Apple goes to TSMC. Samsung says "Oh no you didn't!. Girl! find yo flash 'some place else!"
That would be too simplistic. Samsung and Apple have been very successful partners and not-withstanding lawsuits around curved edges and I doubt they would jeopardize their existing business. Apple most likely has contractual guarantees on flash supplies from Samsung.
I think that shortages of NAND flash are almost guaranteed later this year unless the entire world economy goes into recession. It's time for NAND producers to make a little money for a change. Another fast growing source of demand for NAND chips is the solid state drive market.
Apple is not vertically integrated because it chooses not to be. It's a business decision. The US government really has very little role in this strategic decision. US based Micron/Intel fabs produce NAND flash chips and we do have NAND flash being manufactured in the US.
Duane, that's an excellent point. But there are a whole bunch of human decisions that put companies behind the eight ball. Management execs aren't going to turn down huge business from Apple or IBM if it throws their model over into an 80/20 situation.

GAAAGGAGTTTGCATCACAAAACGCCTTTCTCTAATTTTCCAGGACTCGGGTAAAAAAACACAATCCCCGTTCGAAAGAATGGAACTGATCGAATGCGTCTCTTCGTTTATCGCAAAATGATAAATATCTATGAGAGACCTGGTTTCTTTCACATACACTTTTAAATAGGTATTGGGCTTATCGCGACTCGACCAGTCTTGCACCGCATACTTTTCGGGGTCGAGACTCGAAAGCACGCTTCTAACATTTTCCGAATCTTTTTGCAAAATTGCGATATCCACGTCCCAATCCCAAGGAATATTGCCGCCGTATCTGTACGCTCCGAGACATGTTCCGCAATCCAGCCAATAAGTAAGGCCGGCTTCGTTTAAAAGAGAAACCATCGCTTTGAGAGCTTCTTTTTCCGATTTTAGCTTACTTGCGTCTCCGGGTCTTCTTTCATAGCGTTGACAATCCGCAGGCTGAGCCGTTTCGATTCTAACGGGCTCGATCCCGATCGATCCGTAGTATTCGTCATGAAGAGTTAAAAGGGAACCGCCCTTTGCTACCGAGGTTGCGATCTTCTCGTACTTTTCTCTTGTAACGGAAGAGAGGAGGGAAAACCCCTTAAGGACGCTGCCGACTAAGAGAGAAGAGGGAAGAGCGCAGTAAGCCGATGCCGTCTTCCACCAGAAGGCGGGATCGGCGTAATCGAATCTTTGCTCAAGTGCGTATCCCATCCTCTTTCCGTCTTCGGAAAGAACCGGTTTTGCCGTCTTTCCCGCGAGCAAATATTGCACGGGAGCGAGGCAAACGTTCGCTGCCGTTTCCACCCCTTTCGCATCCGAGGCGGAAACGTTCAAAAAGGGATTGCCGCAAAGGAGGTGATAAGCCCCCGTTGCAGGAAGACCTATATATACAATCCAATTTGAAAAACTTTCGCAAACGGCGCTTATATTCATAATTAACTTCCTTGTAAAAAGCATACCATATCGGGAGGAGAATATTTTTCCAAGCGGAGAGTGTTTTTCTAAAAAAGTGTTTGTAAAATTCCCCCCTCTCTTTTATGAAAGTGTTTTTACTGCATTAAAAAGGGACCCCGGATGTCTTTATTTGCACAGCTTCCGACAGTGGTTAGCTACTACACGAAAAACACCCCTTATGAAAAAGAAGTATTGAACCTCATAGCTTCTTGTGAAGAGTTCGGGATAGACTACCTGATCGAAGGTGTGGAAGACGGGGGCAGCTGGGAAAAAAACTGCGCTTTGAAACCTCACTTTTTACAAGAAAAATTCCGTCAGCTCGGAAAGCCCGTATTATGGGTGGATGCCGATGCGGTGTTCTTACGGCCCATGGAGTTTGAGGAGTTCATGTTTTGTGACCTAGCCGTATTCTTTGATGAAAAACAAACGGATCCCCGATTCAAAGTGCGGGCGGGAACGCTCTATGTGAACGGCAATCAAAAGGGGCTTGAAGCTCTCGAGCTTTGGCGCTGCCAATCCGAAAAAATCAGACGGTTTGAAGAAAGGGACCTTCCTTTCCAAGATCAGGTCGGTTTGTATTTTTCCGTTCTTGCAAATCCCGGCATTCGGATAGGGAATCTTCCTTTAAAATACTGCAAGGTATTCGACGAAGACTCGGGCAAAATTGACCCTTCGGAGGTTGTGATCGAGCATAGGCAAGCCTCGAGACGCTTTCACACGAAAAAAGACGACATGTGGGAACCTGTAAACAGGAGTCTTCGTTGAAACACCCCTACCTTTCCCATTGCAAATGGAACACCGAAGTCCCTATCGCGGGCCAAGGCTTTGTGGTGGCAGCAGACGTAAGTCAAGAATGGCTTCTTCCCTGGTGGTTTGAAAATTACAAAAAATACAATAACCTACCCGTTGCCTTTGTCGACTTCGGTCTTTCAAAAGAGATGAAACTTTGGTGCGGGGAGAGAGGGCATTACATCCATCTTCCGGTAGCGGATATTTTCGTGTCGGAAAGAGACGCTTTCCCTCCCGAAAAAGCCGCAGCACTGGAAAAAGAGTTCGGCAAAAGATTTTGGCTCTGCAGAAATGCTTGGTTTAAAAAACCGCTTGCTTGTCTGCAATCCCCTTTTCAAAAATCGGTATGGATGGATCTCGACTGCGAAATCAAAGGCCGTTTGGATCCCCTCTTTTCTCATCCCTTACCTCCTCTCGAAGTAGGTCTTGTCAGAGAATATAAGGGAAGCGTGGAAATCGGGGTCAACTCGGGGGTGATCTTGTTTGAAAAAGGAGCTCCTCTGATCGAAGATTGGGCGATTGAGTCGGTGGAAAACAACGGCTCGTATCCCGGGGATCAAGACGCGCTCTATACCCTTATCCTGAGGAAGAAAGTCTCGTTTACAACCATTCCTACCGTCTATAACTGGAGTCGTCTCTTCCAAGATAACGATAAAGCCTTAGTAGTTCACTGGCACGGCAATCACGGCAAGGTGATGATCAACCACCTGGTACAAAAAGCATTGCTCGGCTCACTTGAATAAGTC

On the other hand, how many companies are there like ADI which I boasts its largest customer is 5 % of the business?
Tough calls... and I'd hate to be in their shoes!
What are the engineering and design challenges in creating successful IoT devices? These devices are usually small, resource-constrained electronics designed to sense, collect, send, and/or interpret data. Some of the devices need to be smart enough to act upon data in real time, 24/7. Are the design challenges the same as with embedded systems, but with a little developer- and IT-skills added in? What do engineers need to know? Rick Merritt talks with two experts about the tools and best options for designing IoT devices in 2016. Specifically the guests will discuss sensors, security, and lessons from IoT deployments.